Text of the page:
There is a lovely story told me by the novelist A N Wilson, who in the early Eighties was quite intimately involved in the agitation against women priests. He went down to Brighton with Charles Moore so the two men could work on a pamphlet about how the church was in danger and as they walked along the seafront spotted a priest with whom Wilson had attended a theological college in Oxford. He wanted to call out across the road, but remembered at the last moment that the only name he knew him by was ‘Gertie’. So he remained silent.
The Anglo-Catholic movement was saturated in this kind of camp. The whole thing was built on knowing certain things and at the same time not knowing them. They knew the Pope did not suppose they were priests, but at the same time managed not to know it, and to believe that one day he would see that he’d been wrong. That is what they thought of as believing in Papal authority. They knew that many of them were actively and enthusiastically gay, but at the same time managed not to know it: after all, if you were guilty about having sex, this was almost as good as not having sex at all, and even in some ways better. But they knew one thing very well: if there were frocks to be worn in church, they were the men to wear them.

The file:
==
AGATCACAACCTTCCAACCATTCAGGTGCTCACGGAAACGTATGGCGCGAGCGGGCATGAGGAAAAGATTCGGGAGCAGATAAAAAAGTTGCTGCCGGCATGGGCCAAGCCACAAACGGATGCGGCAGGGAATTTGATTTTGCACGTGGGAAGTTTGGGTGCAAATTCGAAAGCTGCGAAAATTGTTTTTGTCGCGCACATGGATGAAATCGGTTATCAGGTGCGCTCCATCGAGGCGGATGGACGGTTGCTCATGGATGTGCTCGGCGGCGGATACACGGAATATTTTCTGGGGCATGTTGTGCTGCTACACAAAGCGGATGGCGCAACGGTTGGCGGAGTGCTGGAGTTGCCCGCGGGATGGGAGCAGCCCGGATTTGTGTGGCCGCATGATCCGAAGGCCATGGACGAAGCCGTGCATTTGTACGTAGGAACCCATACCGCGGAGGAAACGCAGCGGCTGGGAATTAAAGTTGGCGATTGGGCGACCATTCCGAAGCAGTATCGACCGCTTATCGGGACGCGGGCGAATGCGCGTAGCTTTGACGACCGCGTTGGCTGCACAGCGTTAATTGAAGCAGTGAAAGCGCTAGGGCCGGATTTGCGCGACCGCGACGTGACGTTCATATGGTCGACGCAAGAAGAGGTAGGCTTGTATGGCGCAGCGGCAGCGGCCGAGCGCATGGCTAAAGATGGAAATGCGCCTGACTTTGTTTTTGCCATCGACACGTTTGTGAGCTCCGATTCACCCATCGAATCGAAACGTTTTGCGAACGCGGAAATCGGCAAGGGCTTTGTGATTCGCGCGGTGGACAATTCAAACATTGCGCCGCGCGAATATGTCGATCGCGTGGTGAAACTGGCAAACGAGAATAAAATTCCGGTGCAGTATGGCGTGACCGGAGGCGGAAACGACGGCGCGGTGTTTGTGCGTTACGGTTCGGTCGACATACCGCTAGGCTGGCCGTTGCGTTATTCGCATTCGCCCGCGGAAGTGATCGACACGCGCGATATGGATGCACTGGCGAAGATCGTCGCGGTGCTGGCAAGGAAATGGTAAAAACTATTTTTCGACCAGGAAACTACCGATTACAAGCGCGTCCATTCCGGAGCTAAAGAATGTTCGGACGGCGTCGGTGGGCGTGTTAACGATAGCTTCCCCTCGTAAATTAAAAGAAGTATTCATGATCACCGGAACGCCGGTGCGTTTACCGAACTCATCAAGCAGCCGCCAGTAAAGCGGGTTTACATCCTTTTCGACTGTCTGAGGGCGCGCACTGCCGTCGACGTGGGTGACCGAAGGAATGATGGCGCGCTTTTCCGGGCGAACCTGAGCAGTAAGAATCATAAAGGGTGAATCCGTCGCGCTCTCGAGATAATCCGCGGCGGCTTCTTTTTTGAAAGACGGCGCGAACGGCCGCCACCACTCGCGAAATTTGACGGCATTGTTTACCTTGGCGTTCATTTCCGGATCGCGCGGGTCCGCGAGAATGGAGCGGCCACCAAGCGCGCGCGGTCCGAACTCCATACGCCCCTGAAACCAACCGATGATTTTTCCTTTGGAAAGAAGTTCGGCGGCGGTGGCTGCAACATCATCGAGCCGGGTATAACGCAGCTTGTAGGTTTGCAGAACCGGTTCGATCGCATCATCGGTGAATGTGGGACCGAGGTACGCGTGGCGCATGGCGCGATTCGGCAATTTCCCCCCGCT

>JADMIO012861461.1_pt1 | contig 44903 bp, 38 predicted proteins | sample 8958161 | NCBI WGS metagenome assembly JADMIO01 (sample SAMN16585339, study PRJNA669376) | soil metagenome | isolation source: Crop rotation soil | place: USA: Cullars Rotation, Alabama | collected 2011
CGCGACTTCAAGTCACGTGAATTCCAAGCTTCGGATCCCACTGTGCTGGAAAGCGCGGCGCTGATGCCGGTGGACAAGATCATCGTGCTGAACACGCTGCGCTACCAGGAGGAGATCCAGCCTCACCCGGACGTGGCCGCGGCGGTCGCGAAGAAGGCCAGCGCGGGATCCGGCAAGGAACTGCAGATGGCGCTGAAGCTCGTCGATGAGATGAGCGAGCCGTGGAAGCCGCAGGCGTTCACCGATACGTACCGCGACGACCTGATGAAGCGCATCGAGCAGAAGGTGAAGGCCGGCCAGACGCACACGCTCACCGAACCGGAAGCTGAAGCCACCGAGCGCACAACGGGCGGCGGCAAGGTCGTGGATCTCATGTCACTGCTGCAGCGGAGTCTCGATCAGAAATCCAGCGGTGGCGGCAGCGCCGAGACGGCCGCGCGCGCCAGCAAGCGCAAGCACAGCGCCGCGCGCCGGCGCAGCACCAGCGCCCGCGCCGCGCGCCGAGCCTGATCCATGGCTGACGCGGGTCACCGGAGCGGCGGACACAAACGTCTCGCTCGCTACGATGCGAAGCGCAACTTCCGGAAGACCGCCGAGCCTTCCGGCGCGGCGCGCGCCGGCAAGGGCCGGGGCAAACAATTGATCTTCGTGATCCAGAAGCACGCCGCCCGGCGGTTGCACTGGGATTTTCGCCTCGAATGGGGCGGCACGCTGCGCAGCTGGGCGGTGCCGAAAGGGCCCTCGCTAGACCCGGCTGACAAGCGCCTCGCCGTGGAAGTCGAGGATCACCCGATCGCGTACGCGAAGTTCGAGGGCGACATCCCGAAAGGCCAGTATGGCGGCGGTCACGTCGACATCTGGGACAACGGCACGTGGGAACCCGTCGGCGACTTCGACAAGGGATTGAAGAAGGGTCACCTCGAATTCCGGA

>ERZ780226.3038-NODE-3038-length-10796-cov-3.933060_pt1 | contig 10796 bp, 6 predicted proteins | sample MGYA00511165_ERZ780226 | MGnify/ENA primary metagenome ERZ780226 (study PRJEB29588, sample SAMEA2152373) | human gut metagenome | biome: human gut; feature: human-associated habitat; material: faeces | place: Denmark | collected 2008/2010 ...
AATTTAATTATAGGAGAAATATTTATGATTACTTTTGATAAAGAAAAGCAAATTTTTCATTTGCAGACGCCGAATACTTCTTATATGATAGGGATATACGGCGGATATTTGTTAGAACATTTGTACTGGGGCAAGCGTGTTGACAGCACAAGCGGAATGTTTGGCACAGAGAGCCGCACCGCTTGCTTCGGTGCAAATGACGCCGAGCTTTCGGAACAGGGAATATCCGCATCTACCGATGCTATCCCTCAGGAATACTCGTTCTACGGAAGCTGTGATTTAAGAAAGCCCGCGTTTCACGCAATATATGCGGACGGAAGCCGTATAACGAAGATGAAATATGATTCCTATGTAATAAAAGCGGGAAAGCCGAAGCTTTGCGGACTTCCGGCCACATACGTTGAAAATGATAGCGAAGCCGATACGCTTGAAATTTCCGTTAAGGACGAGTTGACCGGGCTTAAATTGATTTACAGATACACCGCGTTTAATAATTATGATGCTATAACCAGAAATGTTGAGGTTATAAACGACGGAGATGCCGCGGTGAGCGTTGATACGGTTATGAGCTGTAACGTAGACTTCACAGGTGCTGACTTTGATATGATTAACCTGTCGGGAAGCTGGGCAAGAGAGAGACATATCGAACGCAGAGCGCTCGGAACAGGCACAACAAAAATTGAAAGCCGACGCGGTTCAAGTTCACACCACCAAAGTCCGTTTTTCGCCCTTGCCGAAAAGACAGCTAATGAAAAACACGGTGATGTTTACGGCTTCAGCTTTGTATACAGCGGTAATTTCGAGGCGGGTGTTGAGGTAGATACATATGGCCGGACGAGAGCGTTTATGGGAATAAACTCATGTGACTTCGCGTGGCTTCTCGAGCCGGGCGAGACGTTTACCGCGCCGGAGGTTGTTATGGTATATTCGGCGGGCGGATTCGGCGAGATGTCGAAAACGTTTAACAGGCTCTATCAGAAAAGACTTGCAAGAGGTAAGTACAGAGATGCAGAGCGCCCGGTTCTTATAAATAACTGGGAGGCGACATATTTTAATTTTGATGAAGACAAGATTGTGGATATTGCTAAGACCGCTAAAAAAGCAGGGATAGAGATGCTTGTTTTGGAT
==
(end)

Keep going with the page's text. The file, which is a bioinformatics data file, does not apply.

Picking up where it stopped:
That is certainly what most of the bishops thought, in 1992, however much they might in theory have been committed to the idea that women ought to be priests. They thought this, but they did not feel it was a matter of justice and urgency, as the women did. One honourable exception there was George Carey, then Archbishop of Canterbury, on whom the subtleties of his opponents’ positions were always entirely lost.
But Carey was new in office when the women priests legislation was passed, and the negotiations with the opponents were largely handled by Habgood, the last Etonian to be an archbishop before Justin Welby. His actions can be explained only by straightforward institutional conservatism. (He once told the Synod that one of his ideas had come to him in the bath at the Athenaeum: that was the sort of place where his sort of bishop did his sort of thinking.) And the compromise he came up with was more than anything else responsible for the twenty years of bitter and intermittently absurd wrangling that separated the ordination of the first women as priests from the decision that they might become bishops.